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Volume 7, Number 3—June 2001

About the Cover

Detail from La Primavera (Spring) (circa 1475-1478)

Suggested citation for this article

Sandro Botticelli. Detail from La Primavera (Spring) (circa 1475-1478) Chloris transformed into Flora, mother of flowers. Tempera on panel; 315 cm x 205 cm Sandro Botticelli
Sandro Botticelli. Detail from La Primavera (Spring) (circa 1475-1478) Chloris transformed into Flora, mother of flowers. Tempera on panel; 315 cm x 205 cm Sandro Botticelli

La Primavera was painted for the Villa di Castello, which was owned by a branch of the Medici family. In 1815, the painting was moved to the Uffizi, where it is now. Botticelli's sophisticated understanding of perspective, anatomy, and the humanist debate of the Medici court never overshadowed the poetry of his vision. An allegory of life, beauty, and knowledge united by love, La Primavera captures the freshness of an early spring morning, with the light shining through the tall, straight trees, already laden with their golden fruit.

The meaning of La Primavera has been interpreted in many ways but remains enigmatic. One persisting interpretation suggests that the mythological figures in the painting undergo transformation to show a progressive sublimation of sensual love in intellectual contemplation. This sublimation is in accordance with the harmony that governs the cosmos and is evoked in the figure of Venus.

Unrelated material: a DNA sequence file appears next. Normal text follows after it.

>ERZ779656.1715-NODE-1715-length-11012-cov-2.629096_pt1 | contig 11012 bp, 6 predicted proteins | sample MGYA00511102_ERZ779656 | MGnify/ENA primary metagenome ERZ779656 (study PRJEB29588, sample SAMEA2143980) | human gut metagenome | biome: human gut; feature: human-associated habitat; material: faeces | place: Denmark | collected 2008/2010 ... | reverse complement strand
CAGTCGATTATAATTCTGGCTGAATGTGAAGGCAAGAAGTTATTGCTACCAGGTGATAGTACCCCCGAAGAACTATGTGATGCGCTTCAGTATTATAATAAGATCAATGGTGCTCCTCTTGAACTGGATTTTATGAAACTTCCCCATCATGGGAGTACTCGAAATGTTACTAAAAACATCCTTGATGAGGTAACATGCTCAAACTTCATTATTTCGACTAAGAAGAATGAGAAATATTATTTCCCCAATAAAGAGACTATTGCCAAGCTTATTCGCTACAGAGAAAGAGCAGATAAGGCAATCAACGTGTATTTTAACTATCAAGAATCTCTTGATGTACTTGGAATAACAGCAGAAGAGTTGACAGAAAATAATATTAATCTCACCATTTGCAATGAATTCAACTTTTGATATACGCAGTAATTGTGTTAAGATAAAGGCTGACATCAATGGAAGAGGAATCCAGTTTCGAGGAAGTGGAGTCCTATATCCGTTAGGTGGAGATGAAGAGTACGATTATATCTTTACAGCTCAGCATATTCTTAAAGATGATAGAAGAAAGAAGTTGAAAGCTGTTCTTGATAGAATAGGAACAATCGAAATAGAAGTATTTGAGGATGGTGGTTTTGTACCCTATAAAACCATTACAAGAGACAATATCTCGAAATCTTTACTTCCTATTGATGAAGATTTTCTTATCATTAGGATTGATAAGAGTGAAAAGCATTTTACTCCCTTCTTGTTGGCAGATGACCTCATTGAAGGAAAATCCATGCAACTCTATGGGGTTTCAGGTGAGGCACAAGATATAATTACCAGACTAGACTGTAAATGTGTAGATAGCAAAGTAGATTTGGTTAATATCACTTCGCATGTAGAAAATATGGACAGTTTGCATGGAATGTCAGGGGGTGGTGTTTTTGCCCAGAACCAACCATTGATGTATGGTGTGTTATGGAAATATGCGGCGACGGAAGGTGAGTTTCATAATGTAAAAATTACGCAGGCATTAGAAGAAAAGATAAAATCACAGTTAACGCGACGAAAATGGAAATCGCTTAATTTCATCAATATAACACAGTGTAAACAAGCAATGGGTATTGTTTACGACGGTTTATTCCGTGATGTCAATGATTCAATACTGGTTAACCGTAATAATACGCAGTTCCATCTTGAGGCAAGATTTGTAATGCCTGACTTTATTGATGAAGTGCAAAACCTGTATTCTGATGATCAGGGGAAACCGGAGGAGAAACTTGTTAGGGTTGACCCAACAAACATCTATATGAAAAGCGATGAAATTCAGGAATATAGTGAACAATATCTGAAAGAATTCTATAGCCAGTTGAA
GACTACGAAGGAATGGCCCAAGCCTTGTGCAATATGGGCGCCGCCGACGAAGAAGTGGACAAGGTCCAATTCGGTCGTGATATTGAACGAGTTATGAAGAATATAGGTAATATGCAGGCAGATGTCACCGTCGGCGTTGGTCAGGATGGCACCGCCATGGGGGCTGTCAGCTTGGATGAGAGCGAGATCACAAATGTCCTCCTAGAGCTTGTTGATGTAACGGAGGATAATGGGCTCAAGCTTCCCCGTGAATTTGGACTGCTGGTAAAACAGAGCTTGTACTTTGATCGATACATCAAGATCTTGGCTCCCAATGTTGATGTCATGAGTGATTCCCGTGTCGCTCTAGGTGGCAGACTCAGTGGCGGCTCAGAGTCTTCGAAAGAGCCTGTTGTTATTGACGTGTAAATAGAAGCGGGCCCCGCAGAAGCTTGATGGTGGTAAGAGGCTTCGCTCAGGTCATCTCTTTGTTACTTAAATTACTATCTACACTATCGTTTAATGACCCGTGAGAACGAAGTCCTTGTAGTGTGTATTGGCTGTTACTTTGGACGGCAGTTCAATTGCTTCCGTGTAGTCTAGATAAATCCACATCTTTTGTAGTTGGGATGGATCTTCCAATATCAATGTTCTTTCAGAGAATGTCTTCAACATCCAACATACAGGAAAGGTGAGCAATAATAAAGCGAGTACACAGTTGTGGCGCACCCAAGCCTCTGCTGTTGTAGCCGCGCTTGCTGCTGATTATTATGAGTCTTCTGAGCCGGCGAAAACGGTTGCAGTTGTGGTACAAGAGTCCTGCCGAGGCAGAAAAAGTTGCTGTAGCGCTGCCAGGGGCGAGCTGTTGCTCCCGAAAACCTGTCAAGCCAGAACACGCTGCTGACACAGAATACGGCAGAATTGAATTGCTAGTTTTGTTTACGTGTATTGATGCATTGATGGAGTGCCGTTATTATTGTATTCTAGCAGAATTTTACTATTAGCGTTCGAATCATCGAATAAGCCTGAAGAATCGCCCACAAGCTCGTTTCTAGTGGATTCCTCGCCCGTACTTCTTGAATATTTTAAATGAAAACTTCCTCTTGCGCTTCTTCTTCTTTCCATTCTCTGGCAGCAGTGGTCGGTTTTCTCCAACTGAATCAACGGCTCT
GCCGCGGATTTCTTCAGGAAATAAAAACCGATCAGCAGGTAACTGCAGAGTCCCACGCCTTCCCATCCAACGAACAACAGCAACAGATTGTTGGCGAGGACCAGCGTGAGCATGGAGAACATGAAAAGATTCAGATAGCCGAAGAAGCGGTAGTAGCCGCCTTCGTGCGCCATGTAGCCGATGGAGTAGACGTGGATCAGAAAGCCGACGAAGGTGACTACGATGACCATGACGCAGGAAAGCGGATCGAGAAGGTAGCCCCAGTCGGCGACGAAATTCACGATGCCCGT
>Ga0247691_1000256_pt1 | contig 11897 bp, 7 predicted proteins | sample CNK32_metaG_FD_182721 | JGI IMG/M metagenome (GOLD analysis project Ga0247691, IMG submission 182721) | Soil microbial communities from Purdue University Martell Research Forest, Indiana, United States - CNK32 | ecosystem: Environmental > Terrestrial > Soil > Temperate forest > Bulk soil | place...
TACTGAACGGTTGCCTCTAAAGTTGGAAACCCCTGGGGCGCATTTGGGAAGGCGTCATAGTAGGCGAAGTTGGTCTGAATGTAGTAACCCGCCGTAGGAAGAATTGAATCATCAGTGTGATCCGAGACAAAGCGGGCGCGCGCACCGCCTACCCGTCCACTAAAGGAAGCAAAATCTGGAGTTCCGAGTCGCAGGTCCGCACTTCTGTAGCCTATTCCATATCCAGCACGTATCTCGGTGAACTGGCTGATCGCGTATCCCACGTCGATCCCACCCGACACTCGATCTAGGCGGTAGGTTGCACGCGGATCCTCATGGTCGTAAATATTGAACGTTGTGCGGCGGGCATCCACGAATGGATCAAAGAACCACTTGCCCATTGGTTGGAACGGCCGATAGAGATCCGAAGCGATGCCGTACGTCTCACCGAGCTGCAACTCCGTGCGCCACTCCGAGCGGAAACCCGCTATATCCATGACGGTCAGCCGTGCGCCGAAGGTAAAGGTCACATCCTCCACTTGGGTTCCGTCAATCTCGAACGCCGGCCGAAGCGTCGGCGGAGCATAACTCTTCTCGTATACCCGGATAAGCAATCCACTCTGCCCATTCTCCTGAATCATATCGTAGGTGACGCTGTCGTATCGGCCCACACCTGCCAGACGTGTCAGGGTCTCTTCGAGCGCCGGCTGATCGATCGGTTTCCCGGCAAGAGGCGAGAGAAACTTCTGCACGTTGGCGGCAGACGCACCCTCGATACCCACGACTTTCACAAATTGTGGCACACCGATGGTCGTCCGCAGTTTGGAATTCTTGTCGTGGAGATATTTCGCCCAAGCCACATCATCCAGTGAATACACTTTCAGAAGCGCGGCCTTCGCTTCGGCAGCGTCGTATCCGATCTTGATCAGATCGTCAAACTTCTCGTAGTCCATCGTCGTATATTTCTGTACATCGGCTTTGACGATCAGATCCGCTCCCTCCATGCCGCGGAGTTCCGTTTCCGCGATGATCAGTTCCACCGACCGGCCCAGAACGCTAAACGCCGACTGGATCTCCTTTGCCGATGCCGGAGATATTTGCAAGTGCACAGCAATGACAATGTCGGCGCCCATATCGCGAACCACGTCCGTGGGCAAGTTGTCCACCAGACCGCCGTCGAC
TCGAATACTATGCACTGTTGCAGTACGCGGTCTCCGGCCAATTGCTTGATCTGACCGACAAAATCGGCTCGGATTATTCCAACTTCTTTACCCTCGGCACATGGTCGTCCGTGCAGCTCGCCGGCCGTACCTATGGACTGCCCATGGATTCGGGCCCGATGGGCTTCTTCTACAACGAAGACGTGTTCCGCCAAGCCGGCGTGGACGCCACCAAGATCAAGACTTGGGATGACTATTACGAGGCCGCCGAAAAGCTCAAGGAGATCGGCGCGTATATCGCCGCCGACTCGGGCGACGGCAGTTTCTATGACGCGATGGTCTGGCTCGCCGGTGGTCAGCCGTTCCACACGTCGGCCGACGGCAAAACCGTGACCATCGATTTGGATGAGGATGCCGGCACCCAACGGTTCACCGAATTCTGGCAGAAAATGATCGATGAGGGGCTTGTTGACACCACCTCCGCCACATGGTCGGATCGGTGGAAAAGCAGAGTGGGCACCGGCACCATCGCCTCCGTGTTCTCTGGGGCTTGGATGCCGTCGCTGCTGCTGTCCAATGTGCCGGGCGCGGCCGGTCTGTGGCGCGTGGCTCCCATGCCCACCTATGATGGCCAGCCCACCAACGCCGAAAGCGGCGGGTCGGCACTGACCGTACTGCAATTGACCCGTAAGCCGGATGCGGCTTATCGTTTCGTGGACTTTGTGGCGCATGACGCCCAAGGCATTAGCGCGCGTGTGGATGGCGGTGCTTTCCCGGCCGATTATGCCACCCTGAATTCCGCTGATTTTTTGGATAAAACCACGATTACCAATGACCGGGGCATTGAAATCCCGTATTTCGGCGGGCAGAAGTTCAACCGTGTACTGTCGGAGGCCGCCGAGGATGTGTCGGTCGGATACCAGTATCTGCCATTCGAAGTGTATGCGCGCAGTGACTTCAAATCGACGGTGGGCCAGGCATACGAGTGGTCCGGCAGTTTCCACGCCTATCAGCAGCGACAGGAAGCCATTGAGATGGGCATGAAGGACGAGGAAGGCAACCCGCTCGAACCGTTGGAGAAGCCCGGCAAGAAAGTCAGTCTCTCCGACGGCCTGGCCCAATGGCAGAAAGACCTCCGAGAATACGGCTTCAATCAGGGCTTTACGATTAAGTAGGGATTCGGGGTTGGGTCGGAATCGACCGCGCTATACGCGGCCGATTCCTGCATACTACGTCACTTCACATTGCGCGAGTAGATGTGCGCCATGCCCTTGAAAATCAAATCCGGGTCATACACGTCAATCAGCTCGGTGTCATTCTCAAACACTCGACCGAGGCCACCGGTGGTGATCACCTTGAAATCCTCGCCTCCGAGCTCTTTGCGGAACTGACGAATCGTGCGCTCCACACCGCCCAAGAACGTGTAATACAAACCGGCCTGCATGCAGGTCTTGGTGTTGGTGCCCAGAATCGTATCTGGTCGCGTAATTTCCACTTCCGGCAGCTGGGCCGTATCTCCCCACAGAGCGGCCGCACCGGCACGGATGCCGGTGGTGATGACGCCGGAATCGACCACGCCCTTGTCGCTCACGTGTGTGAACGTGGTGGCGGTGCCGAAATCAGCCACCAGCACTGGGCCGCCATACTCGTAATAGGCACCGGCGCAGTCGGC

The transformation of the mythological figures, which is of neoplatonic inspiration, uses symbols and episodes from classical literature, from Hesiod to Ovid, as well as interpretations of classical themes by Botticelli's contemporaries Leon Battista Alberti and Marsilio Ficino. On the right of the painting, Zephyrus (the warm wind of spring) seizes Chloris, the nymph who will be transformed into Flora, mother of flowers. At the center of the painting, through the mediation of Eros and Venus (Ficino's Venus Humanitas, who arouses passion but also converts it into contemplation), the transformation moves on to the Three Graces. The Graces, an ancient symbol of liberality (Aglaia who gives, Euphrosyne who receives, Thalia who returns), in the most properly platonic sense, allude to the relationship between the divine element and the human. On the left, Mercury dispersing clouds marks the definitive arrival of the spiritual moment. Put in these terms, the theme of the painting may appear pedantic; however, Botticelli leaves the extrinsic meaning unresolved and controversial.


  1. Abstracted from Great Museums of the World. Uffizi Florence. Milan: Newsweek, Inc., and Arnold Mondadori Editore; 1968.

Suggested Citation for this Article: Detail from La Primavera (Spring) (circa 1475-1478) [about the cover]. Emerg Infect Dis [serial on the Internet]. 2001 Jun [date cited].

DOI: 10.3201/eid0703.AC0703

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